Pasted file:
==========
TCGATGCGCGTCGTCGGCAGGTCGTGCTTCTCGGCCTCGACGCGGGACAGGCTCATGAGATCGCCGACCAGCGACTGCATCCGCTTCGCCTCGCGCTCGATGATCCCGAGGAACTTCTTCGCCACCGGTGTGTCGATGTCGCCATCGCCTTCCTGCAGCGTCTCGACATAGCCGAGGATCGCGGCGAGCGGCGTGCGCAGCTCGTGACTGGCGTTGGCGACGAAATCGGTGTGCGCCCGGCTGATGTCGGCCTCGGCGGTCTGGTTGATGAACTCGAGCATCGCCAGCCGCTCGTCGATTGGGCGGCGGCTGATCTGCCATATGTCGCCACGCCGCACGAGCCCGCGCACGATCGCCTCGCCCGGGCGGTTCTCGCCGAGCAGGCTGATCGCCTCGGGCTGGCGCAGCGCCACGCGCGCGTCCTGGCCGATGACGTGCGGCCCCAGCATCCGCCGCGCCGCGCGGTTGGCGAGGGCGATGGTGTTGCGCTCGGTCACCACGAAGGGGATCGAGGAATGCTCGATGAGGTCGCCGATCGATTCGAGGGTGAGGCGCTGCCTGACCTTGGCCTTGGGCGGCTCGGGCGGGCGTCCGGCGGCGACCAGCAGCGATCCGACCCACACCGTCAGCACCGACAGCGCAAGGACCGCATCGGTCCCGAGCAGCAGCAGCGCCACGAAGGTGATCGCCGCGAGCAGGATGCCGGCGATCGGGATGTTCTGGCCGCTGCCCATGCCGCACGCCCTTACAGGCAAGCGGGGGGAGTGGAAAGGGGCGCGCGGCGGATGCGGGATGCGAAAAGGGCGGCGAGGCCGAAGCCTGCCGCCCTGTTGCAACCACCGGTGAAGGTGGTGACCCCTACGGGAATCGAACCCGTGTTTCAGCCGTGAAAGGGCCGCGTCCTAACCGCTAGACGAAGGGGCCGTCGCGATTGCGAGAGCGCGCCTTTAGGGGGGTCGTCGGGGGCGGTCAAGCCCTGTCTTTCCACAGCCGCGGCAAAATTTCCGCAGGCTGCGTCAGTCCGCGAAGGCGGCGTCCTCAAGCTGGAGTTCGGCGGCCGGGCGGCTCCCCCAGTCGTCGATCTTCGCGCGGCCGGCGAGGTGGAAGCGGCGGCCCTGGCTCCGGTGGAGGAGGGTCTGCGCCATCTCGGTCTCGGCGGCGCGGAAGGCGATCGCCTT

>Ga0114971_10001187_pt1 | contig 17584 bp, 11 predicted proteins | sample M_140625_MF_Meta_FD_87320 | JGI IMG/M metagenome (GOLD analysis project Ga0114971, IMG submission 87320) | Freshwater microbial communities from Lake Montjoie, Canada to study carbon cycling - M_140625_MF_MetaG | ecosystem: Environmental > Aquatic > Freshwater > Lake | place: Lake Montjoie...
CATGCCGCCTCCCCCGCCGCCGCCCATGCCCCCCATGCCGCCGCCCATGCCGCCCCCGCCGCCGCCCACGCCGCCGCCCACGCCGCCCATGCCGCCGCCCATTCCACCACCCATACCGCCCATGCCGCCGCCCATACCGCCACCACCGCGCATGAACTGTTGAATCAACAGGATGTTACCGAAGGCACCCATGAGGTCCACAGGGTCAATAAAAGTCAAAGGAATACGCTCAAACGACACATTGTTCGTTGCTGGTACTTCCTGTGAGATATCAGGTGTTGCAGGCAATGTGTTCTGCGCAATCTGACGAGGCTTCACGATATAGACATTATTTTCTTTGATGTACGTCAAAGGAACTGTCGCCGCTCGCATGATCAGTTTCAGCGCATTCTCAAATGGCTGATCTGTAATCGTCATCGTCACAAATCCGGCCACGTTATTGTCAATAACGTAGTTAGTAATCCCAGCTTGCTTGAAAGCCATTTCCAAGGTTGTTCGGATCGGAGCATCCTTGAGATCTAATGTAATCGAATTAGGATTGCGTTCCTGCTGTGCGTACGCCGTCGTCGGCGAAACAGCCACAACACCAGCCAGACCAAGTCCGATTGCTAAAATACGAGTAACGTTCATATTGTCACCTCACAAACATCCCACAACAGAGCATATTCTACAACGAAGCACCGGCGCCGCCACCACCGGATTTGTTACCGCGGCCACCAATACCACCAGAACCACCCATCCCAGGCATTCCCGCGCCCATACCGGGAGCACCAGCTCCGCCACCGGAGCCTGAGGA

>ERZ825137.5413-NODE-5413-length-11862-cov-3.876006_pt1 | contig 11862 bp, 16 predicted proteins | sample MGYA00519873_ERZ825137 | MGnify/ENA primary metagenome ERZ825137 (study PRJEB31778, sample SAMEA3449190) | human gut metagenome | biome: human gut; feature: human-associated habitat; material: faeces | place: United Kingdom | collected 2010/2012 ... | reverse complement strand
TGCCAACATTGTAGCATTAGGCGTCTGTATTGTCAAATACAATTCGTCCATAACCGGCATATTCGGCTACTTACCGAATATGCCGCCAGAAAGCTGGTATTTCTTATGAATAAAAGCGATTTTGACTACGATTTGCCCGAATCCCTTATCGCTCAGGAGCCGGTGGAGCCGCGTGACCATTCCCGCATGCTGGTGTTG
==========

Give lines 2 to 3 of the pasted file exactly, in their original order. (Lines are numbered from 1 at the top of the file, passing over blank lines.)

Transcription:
>Ga0114971_10001187_pt1 | contig 17584 bp, 11 predicted proteins | sample M_140625_MF_Meta_FD_87320 | JGI IMG/M metagenome (GOLD analysis project Ga0114971, IMG submission 87320) | Freshwater microbial communities from Lake Montjoie, Canada to study carbon cycling - M_140625_MF_MetaG | ecosystem: Environmental > Aquatic > Freshwater > Lake | place: Lake Montjoie...
CATGCCGCCTCCCCCGCCGCCGCCCATGCCCCCCATGCCGCCGCCCATGCCGCCCCCGCCGCCGCCCACGCCGCCGCCCACGCCGCCCATGCCGCCGCCCATTCCACCACCCATACCGCCCATGCCGCCGCCCATACCGCCACCACCGCGCATGAACTGTTGAATCAACAGGATGTTACCGAAGGCACCCATGAGGTCCACAGGGTCAATAAAAGTCAAAGGAATACGCTCAAACGACACATTGTTCGTTGCTGGTACTTCCTGTGAGATATCAGGTGTTGCAGGCAATGTGTTCTGCGCAATCTGACGAGGCTTCACGATATAGACATTATTTTCTTTGATGTACGTCAAAGGAACTGTCGCCGCTCGCATGATCAGTTTCAGCGCATTCTCAAATGGCTGATCTGTAATCGTCATCGTCACAAATCCGGCCACGTTATTGTCAATAACGTAGTTAGTAATCCCAGCTTGCTTGAAAGCCATTTCCAAGGTTGTTCGGATCGGAGCATCCTTGAGATCTAATGTAATCGAATTAGGATTGCGTTCCTGCTGTGCGTACGCCGTCGTCGGCGAAACAGCCACAACACCAGCCAGACCAAGTCCGATTGCTAAAATACGAGTAACGTTCATATTGTCACCTCACAAACATCCCACAACAGAGCATATTCTACAACGAAGCACCGGCGCCGCCACCACCGGATTTGTTACCGCGGCCACCAATACCACCAGAACCACCCATCCCAGGCATTCCCGCGCCCATACCGGGAGCACCAGCTCCGCCACCGGAGCCTGAGGA